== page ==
Streams

Taibbi and Prins: Occupying Wall Street Before it Was Cool?

Tuesday, October 18, 2011

Wall Street charging bull (puzzlemepuzzle/flickr)

Welcome to Politics Bites, where every afternoon at It's A Free Country, we bring you the unmissable quotes from the morning's political conversations on WNYC. Today on the Brian Lehrer Show, senior fellow at Demos, former investment banker, and author of the new novel Black Tuesday, Nomi Prins joined Matt Taibbi, contributing editor for Rolling Stone and author of Griftopia: A Story of Bankers, Politicians, and the Most Audacious Power Grab in American History, in a conversation about past economic crashes and the current protests.

True crime and 1929

Matt Taibbi has noticed some similarities between basic theft and the way major financial institutions operated leading up to the 2008 financial crisis. That's why he dubs his exposé Griftopia a "true crime" account, one that should perhaps share a shelf with In Cold Blood and Helter Skelter

Crime, theft—was that really the business of lending institutions? Nomi Prins agreed with Taibbi: If you're going by the dictionary definition of "theft", that's what banks were doing, complete with motive, undue influence on the rules of the game, and an ultimate prerogative to pillage. Prins said it was identical to what was going on in the lead-up to the Great Depression.

[Banks are] continuing to overvalue awful assets that they created into the 2008 beginning of the current crash we have, and they're being given a free pass by the Federal Reserve, the government, and everything else, which is exactly what happened in 1929.

Mortgage securities: The "lemons" of the banking industry

How that's "theft" is still difficult for most people to accept or understand. One caller requested a more simple way to explain to his parents just what the banks did wrong, one that avoided the complicated jargon of securities and mortgage bundling, and got at the heart of why their practices constituted criminal actions. (Chalk it up to early prep work for the Thanksgiving table political argument.)

Nomi Prins told the caller to think of the banks as car dealers who built cars out of defective parts, waxed them, and sold them to customers with the admonishment not to look under the hood. That's what happened with bad mortgages made to people who probably weren't going to be able to pay them back; those defective parts were bundled together and made to look a lot more attractive to investors than they really were.

Matt Taibbi explained:

[Banks] were giving mortgages to anyone with a pulse because they knew they weren't going to hold those loans. They were going to put them into securities, bully rating agencies into giving them triple A ratings, then they were going to sell them off to trade unions in Holland or the pension fund of California as triple A rated securities.

But they were lemons, to continue the car analogy. A big reason banks were able to sell these securities, Taibbi said, was that they purposely excluded vital information about mortgage holders from investors.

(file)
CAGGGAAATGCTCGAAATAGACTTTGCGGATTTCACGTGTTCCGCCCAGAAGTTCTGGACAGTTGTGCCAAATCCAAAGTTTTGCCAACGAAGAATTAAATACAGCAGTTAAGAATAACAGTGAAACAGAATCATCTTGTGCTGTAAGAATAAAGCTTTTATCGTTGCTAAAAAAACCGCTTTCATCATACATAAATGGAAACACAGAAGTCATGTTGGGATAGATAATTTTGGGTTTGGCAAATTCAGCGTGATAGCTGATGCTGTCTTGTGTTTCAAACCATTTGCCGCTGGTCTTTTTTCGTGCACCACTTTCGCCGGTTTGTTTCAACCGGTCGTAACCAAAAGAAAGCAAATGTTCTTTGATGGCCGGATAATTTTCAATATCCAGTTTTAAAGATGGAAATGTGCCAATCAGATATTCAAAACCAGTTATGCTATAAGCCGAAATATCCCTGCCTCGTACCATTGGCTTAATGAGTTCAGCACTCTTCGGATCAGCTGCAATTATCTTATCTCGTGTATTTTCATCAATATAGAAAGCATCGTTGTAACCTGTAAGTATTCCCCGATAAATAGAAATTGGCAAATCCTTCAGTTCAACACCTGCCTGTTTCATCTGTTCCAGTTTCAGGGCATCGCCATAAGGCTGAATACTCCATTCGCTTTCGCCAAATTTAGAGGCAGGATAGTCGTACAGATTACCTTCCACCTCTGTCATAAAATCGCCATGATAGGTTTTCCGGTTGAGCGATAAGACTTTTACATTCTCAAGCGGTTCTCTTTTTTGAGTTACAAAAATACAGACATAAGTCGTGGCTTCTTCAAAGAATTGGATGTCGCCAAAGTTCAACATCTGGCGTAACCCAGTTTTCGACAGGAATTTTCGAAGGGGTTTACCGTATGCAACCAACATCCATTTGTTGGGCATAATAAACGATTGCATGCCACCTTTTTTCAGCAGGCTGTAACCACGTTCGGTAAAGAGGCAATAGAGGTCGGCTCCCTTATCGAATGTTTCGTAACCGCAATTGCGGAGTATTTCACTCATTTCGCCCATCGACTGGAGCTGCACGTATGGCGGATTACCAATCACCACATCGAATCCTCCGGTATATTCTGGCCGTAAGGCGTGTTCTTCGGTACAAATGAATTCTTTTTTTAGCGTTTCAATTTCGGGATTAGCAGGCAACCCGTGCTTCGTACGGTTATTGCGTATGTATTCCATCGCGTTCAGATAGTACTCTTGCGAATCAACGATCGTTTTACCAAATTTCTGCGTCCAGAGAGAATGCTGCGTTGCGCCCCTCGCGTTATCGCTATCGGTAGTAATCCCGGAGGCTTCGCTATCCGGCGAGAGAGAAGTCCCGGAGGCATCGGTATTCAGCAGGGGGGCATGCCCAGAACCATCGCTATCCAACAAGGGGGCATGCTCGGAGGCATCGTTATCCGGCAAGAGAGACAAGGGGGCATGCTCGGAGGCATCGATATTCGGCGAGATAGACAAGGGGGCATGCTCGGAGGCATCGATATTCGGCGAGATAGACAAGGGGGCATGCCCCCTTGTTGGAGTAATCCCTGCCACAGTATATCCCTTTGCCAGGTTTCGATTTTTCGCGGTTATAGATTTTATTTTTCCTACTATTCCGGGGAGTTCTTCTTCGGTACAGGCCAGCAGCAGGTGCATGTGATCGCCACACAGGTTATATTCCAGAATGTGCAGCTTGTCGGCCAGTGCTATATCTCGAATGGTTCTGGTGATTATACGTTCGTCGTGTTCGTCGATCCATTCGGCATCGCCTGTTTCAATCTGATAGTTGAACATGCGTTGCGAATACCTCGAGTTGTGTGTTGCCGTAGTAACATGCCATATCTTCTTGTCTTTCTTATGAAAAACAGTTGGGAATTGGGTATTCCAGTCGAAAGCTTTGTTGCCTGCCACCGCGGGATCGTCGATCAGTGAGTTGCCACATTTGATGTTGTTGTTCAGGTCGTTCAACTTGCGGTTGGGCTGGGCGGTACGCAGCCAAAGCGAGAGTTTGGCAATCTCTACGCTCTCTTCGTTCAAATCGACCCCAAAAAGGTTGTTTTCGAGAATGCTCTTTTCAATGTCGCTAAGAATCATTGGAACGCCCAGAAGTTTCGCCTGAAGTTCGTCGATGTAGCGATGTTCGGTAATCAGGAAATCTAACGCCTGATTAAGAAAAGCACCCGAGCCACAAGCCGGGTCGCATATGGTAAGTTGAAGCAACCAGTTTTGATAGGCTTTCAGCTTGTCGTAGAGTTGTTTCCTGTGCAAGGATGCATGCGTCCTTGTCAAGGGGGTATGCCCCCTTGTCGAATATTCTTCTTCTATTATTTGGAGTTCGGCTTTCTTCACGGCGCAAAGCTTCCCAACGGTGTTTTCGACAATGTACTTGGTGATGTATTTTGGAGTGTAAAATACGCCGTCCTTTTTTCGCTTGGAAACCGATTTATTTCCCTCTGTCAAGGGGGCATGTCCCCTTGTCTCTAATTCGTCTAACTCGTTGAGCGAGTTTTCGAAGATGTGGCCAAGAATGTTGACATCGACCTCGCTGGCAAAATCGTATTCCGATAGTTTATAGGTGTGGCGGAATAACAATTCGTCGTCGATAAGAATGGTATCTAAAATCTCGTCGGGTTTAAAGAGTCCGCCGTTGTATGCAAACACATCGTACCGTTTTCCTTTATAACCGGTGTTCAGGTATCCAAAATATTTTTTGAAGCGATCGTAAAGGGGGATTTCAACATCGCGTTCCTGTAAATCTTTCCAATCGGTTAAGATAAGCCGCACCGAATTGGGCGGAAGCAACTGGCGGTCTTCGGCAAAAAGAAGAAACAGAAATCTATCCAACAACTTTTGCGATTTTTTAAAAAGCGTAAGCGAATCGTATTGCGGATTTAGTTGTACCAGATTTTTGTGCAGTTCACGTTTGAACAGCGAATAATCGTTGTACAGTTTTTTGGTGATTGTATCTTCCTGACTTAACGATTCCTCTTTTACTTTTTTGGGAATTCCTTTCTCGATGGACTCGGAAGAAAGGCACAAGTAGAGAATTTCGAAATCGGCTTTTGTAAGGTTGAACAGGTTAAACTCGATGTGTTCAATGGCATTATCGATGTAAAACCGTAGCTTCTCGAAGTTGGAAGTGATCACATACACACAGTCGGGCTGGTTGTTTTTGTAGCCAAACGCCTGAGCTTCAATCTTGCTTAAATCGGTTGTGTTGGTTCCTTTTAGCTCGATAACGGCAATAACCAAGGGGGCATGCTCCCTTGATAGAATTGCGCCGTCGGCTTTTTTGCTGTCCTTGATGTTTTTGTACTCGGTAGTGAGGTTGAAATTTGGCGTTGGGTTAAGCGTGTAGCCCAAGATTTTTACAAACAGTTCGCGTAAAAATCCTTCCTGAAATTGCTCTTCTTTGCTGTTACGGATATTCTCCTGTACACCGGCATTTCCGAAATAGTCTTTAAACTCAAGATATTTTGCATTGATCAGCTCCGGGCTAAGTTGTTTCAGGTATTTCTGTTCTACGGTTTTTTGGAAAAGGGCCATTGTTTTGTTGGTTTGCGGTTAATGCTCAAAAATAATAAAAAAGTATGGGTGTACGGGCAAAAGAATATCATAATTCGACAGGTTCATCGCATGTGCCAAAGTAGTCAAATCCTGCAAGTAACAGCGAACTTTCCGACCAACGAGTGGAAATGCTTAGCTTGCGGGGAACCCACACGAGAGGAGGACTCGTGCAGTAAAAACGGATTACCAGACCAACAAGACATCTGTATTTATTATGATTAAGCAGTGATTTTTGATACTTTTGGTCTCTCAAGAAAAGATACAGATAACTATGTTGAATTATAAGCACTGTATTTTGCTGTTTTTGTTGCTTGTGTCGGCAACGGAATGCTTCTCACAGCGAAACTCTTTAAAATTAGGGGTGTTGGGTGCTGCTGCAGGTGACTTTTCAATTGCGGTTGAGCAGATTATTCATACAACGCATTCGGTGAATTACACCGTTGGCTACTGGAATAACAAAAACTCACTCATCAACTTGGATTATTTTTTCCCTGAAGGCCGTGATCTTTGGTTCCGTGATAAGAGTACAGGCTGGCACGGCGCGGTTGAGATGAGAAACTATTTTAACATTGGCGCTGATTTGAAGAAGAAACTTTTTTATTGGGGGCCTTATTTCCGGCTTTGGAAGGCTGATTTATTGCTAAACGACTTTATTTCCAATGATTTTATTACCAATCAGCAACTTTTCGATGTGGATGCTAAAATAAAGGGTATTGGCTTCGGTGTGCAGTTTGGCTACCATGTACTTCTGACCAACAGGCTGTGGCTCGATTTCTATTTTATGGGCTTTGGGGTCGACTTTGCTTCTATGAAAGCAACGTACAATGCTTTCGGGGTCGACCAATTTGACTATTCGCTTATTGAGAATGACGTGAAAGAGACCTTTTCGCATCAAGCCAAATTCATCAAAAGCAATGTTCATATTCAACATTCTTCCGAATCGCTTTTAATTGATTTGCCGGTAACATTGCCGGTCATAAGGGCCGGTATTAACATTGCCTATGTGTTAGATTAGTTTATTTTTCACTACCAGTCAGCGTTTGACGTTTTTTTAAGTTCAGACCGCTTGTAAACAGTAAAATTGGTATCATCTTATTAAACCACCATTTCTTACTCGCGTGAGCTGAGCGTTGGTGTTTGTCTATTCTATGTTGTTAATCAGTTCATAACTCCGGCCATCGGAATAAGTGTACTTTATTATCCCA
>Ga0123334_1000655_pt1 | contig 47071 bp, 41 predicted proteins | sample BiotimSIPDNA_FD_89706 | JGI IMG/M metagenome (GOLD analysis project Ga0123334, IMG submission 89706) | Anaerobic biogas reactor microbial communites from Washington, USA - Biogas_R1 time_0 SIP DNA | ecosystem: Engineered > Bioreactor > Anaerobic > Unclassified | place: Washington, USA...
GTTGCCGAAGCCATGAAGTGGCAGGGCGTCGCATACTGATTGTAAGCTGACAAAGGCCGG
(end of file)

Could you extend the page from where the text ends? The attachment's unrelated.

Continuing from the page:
[Banks] would only include in the prospectuses things like useless information: What state the application took place in, how old the people were. Whether or not person had a job, whether or not they were a citizen, their proof of employment—all these things were intentionally concealed from future investors in these securities...That's not just fancy economics, that's outright thievery and crime.

Sympathy for the occupied?

The conversation inevitably turned to the Occupy Wall Street protests; Brian Lehrer observed that Prins and Taibbi had been "occupying Wall Street before it was cool".

Lehrer asked if it was paradoxical for protesters to demand a healthier economy while at the same time hoping to topple the nation's largest financial institutions. Matt Taibbi said it wasn't paradoxical at all; that was evidenced by those who actually work on Wall Street but still want to see the biggest banks busted. According to Taibbi, such people do exist.

Occupy Wall Street has a lot of sympathizers on Wall Street who want to end corruption because they think it will increase their wealth. They want to get this commingling of government and Wall Street ended, and they want to break up the too-big-to-fail banks because they think it will help the economy.

Tags:

More in:

Comments [24]

The Outlier from Earth

What is the demand? Nothing short of DEMOCRACY.
What is the action? Building a society that values each human being through an exemplar community that puts a premium on DEMOCRACY.
What is the Problem? The crony capitalism of Wall Street is corrupting the democracy of the United States of America.
The demand is reasonable. The complaint is valid, and the methodology is peaceful. outlierideas.com

Oct. 18 2011 07:33 PM

@Edward from NJ

Genuine note taken.

BL still missed the early opportunity and continues to be dismissive beyond being a rounded interviewer... IMHO.

Thanks.

Oct. 18 2011 11:27 AM

I want to respond to the refrain
"the protesters have no clear purpose".

They are representing a mass situation -- by definition a distinct demand or issue makes no sense here.

I think their purpose is to keep the occupation in place.
That's the other refrain: "they aren't well organized". They are still there, I think that shows genius organizing skills and strengths.

Oct. 18 2011 11:21 AM
Edward from NJ

@dboy,

WNYC has been covering this story in earnest for 3 weeks. That's one week after it began. When it began, it was entirely unclear whether or not it would just fizzle out. This one week lag time is becoming increasingly irrelevant. Will you still be complaining about it if it's still going on in a month? Six months?

Feel free to complain about the tone. Personally, I think the tone is reflective of the guests. When you've got two guests who are strong advocates, it's good for the host to be on the skeptical side.

Regarding yesterday: just ignore Gary! Engaging with him never ends well. I've gotten into it with him in the past, and it's simply not worth it.

Oct. 18 2011 11:15 AM